Crisis One: Dosmetic Violence

Ray Rice Original Image by Keith Allison When the world heard that the Ravens’ Ray Rice was to be suspended for just two games because of domestic violence, the world started a firestorm. It had a valid reason; abusing another person is not something to be punished with a slap on the wrist. That’s what seems to have occurred with Rice despite the NFL’s commissioner’s attempts to assuage the public:

You [Ray Rice] will be expected to continue to take advantage of the counseling and other professional services you identified during our meeting. […] I believe that you are sincere in your desire to learn from this matter and move forward toward a healthy relationship and successful career. I am now focused on your actions and expect you to demonstrate by those actions that you are prepared to fulfill those expectations.

While the commissioner, Roger Goodell, owns the nickname “The Enforcer,” his judgments of late have cast the name and subsequently the NFL in doubt. A number of reporters pronounce his judgments erratic and not in keeping with the crimes committed as evidenced by the chart below. Goodell's Record In addition, he has remained silent on the Rice matter since announcing the suspension. Adolpho Birch, the NFL Senior Vice President of Labor Policy, has become the public face of the NFL, a move that has raised questions and caused more misgiving and criticism. The silence and inaction on the part of the NFL and Goodell could prove detrimental to perceptions of the brand as well as sales; the brand claims a large female audience. It even has sought to cultivate that relationship through its “Fit for You” women’s apparel. Those women may show their displeasure by boycotting NFL products and events or ceasing to support the brand altogether. The NFL could keep those relationships intact, but it would require Goodell and Birch to change their words and actions. Howard Bloom, a reporter for Sporting News, advises the brand to do more than change its disciplinary practices. He says, “The fallout from the Rice decision affords the NFL a unique opportunity to right a wrong and make a statement about domestic violence.” Bloom offers some recommendations; he suggests that the NFL annually donate a percentage of its “Fit for You” sales to victims of domestic abuse, which would keep current fans happy and possibly attract new ones.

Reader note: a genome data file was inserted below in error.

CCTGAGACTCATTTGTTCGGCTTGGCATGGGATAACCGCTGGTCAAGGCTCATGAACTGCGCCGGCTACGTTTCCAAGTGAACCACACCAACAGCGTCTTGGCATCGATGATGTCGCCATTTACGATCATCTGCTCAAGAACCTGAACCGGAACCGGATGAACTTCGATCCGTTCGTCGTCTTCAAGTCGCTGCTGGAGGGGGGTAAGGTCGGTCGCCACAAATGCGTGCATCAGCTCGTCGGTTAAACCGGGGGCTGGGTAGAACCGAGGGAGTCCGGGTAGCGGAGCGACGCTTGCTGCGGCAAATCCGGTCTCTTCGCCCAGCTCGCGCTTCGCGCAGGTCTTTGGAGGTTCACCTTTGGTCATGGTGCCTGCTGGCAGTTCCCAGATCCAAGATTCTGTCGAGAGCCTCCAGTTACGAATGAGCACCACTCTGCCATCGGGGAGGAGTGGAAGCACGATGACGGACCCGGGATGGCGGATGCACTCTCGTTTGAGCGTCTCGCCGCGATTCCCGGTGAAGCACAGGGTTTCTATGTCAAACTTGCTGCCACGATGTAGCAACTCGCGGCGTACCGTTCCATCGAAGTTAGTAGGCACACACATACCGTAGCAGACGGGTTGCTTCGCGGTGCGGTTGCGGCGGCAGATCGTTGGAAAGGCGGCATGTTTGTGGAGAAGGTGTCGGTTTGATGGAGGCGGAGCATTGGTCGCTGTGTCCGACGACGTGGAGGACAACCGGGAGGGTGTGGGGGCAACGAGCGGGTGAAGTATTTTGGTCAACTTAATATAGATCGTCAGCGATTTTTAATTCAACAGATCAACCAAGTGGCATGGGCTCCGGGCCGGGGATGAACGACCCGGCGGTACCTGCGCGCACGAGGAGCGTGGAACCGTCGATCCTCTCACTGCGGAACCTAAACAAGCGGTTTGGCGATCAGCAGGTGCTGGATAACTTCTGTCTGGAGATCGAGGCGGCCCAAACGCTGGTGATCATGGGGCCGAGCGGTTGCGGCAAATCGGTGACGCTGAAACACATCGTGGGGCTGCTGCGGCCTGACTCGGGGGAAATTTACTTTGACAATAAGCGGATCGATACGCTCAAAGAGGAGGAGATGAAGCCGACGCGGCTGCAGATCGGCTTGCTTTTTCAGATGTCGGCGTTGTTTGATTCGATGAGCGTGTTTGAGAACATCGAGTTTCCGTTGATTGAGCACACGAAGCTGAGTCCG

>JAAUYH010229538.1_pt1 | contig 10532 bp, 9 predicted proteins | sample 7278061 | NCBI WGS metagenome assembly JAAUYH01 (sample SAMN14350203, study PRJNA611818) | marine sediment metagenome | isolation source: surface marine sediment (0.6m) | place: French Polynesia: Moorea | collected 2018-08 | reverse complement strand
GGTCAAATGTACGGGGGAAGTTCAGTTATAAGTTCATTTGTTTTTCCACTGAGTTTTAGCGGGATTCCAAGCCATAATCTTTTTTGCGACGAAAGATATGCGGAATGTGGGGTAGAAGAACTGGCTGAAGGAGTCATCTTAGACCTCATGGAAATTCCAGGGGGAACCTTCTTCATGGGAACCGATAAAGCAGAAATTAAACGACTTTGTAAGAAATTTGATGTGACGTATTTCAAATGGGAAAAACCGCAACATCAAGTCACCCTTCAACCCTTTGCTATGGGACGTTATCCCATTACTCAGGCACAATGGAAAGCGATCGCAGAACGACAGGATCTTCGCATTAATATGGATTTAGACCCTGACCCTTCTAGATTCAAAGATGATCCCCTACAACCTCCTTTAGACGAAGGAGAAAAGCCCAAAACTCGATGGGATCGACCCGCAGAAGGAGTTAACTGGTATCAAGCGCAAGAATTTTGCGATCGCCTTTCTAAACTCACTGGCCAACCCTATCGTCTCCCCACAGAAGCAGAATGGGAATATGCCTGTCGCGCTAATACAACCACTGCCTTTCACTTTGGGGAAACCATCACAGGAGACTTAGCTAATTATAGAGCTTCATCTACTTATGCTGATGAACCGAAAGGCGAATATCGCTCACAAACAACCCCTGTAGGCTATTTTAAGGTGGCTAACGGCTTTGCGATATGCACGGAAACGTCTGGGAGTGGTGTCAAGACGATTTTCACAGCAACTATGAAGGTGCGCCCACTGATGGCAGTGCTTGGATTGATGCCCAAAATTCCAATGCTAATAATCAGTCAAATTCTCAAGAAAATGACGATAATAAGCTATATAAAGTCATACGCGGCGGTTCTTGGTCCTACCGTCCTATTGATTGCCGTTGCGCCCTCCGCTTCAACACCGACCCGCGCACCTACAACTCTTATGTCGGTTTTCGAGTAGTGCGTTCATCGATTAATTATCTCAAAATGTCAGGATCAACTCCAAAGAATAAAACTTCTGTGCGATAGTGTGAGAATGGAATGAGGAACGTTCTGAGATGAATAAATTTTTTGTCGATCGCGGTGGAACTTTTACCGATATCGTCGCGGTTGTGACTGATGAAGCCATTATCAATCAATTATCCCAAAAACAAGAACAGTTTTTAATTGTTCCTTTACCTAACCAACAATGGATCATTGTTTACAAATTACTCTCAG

Crisis Two: The Redskins and the Browns

Washington Redskins Original Image by Keith Allison The Washington Redskins have been repeatedly asked to change its name but to no avail. Goodell and the NFL either have been relatively silent on the subject or have tried to put a positive spin on it. The team’s owner, Daniel Snyder, has not used either tactic. His unswerving support of the Redskins name has been termed “defiant” by some sports reporters. While the name might not be offensive to some, that doesn’t mean it’s a non-issue. James Brown, CBS newscaster, says: